In the seventeen years since the Agile Manifesto was drafted, great strides have been made in improving the way software is built. However, not all agile practices have been positive. Agile practitioners have coalesced around several rituals that, though well intentioned, are causing the industry unnecessary harm. The three main offenders are:
- Collective Code Ownership
- Group Estimation
Unwittingly, these practices are obscuring the core principles of agile and promoting poor management. But there is a way out. Open source software utilizes analogous practices that are better tuned to the way software development really works. Agile would do well to model them.
Agile processes promote sustainable development.
The sponsors, developers, and users should be able
to maintain a constant pace indefinitely.¹
A sprint is a predefined, regularly repeating window (usually between 1–4 weeks) in which pre-selected tasks must be completed. It is a close cousin to the open source practice of releasing early and often. But the practice of sprints (or sometimes called iterations) misses the mark. It fails to derive the benefits of its open source equivalent.
Open source projects are released at early stages in their development when software is incomplete and buggy. Those with interest in this software are tolerant of the instability and often collaborate on its improvement. As a result, open source software is improved quickly. In The Cathedral and the Bazaar, Eric Raymond describes it this way:
When you start community-building, what you need to be able to present is a plausible promise. Your program doesn’t have to work particularly well. It can be crude, buggy, incomplete, and poorly documented. What it must not fail to do is (a) run, and (b) convince potential co-developers that it can be evolved into something really neat in the foreseeable future.²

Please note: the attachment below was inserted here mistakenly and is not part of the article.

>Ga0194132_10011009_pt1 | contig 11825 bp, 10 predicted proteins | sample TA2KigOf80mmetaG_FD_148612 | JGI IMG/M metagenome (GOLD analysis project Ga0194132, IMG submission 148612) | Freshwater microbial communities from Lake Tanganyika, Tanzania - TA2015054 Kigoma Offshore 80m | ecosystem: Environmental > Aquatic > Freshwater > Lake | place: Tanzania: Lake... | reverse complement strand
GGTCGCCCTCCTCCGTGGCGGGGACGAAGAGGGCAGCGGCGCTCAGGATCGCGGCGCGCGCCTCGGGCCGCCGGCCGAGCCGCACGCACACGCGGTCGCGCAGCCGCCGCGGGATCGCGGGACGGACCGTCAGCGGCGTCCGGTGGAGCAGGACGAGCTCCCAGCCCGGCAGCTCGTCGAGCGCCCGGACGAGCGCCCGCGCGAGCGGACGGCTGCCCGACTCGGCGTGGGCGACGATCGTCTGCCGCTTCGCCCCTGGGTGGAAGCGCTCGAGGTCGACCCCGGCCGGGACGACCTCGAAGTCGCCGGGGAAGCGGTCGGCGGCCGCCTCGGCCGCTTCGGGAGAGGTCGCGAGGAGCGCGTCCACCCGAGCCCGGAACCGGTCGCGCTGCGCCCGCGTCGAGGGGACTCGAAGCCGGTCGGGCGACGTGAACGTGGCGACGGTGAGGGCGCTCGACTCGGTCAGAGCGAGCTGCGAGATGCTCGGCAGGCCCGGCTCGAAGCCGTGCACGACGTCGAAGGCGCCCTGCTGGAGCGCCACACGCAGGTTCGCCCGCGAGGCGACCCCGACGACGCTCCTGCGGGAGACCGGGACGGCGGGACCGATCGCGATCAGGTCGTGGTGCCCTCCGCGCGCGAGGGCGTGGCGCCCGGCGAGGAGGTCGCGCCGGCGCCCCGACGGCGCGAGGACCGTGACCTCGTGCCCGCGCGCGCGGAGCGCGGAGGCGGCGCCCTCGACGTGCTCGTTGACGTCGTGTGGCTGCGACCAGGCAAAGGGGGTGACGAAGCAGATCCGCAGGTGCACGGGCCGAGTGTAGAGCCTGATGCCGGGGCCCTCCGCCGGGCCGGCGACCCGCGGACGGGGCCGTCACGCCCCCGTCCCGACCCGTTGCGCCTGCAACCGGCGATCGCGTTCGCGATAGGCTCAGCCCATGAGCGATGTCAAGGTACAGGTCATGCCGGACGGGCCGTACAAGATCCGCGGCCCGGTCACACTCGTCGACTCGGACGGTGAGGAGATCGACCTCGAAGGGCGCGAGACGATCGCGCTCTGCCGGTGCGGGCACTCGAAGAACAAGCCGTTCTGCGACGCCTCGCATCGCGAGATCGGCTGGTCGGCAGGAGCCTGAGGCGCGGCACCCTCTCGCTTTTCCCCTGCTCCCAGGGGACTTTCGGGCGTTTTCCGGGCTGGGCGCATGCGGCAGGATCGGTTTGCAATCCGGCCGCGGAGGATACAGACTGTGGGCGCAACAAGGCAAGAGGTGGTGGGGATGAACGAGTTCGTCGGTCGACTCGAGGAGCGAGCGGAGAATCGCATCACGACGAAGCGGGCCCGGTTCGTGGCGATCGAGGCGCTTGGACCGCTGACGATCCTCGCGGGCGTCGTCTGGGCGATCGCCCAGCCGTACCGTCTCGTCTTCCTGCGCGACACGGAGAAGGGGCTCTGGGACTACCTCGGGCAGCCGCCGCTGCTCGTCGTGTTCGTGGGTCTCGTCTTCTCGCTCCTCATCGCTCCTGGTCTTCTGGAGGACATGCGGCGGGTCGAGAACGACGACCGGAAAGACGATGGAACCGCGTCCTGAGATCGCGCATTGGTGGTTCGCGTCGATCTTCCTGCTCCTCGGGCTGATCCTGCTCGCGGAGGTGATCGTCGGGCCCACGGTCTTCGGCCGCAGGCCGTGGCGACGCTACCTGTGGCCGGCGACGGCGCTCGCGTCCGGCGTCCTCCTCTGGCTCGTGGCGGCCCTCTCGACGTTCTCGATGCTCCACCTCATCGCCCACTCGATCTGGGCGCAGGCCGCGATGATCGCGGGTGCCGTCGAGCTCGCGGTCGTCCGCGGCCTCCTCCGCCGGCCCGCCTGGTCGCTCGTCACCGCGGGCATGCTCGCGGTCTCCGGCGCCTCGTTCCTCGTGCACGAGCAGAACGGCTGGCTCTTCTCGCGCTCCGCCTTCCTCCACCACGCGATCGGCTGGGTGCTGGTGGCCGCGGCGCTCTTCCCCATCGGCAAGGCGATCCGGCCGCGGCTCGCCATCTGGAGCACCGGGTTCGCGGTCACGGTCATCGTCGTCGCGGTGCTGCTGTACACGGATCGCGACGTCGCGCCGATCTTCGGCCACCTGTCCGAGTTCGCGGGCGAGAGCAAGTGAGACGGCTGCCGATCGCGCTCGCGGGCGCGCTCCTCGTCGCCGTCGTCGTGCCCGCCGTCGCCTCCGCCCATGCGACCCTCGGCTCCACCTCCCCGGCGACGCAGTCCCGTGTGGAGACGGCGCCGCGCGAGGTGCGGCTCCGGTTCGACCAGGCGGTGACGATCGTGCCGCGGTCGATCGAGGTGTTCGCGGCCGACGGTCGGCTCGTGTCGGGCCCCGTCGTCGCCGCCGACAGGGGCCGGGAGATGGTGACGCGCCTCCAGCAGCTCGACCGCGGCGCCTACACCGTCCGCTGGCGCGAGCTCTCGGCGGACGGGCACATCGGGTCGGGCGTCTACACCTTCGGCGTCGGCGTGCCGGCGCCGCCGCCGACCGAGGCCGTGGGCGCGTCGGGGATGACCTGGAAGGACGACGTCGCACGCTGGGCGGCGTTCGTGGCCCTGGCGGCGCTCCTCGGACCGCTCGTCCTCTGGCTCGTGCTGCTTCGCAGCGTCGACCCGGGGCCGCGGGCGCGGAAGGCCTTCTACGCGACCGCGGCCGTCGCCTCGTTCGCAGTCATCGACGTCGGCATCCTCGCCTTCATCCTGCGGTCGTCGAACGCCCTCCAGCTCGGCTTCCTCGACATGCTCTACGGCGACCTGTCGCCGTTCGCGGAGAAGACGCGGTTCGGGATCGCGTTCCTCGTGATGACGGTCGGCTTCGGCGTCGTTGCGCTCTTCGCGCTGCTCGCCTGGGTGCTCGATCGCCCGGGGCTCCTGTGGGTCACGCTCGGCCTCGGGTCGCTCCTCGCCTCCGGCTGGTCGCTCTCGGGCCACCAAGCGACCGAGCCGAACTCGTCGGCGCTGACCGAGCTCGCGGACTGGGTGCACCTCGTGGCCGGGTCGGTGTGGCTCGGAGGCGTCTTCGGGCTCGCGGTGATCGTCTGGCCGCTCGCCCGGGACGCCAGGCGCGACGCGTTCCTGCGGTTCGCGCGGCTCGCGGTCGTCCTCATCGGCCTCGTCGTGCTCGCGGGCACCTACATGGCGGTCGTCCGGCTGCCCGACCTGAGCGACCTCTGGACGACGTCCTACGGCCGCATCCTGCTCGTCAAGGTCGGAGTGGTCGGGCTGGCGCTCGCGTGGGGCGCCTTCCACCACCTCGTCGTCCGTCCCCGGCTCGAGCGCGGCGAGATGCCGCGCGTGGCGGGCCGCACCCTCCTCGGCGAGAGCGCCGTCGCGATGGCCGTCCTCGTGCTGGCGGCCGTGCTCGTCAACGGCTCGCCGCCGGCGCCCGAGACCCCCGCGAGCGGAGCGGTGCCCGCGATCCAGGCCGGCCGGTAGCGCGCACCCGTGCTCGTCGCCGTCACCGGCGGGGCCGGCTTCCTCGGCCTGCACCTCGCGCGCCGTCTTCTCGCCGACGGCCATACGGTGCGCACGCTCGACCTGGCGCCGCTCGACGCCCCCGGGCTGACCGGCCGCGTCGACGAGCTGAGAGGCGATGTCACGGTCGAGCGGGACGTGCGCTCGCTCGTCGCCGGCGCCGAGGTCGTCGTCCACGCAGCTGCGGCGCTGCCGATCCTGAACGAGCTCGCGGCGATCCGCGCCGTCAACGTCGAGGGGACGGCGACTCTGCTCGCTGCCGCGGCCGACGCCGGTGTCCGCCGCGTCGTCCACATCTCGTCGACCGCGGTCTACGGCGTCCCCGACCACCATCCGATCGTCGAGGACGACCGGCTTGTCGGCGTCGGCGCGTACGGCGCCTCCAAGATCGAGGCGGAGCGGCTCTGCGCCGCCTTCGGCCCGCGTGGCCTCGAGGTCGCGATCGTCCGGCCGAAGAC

This is the great secret of releasing early and often — recruiting the community to help you. Frequent releases maintain collaborator engagement with the product. Raymond compares this style of development to a bazaar, a massively parallel, collaborating group of autonomous individuals. This is different from the corporate practice of picking tasks that must be completed during a sprint, where it is expected that these items be bug free and polished — adhering to a rigorous definition of done. Because sprint goals are always hopelessly underestimated, this practice results in micro-death-marches that repeat continuously without repose. Agile is not leveraging the power of bazaar style development. Rather, this is what Raymond would call cathedral style development (centrally planned, hierarchically directed work), just reduced to shorter release cycles.
To truly leverage a bazaar style of development, you have to release early and often to the right people, your co-collaborators. In most corporate environments, this is not your customer. A buggy, incomplete public release would annoy paying users and likely damage your reputation. You can, however, model an open source environment by encouraging project owners to make frequent internal releases (even when buggy and incomplete) and encourage other engineers to collaborate on these projects with bug fixes and features submitted through patches or pull requests. Better yet, you could open-source your product publicly and follow the model fully by engaging with interested volunteer engineers in the community.
Perhaps the most dangerous aspect of constantly sprinting is the heightened mental state that it generates in software developers — leaving them in an unbroken state of urgency and stress. All the focus is on execution. Ideally, a developer would have regular downtime. Time for reflection or planning. Time to think about coming challenges without daily status reports and burn down charts. Time to prototype and take risks. If these activities are missing, code quality decreases and people burnout.
Collective Code Ownership
Build projects around motivated individuals.
Give them the environment and support they need,
and trust them to get the job done.³
It is easy to think of open source development as a collectivist free-for-all where everyone throws code into a shared bucket and magically produces a cohesive, quality product. That is not the case. There is a an important concept of code ownership at play in open source projects where gatekeepers curate and edit contributions they receive. Even though many, thousands even, may contribute to the project, there is an overriding organizing principle that exists in the mind of this gatekeeper. In a very real way, he owns the code. Raymond describes it this way:
The trivial case is that in which the project has a single owner/maintainer. In that case there is no possible conflict. The owner makes all decisions and collects all credit and blame. The only possible conflicts are over succession issues — who gets to be the new owner if the old one disappears or loses interest…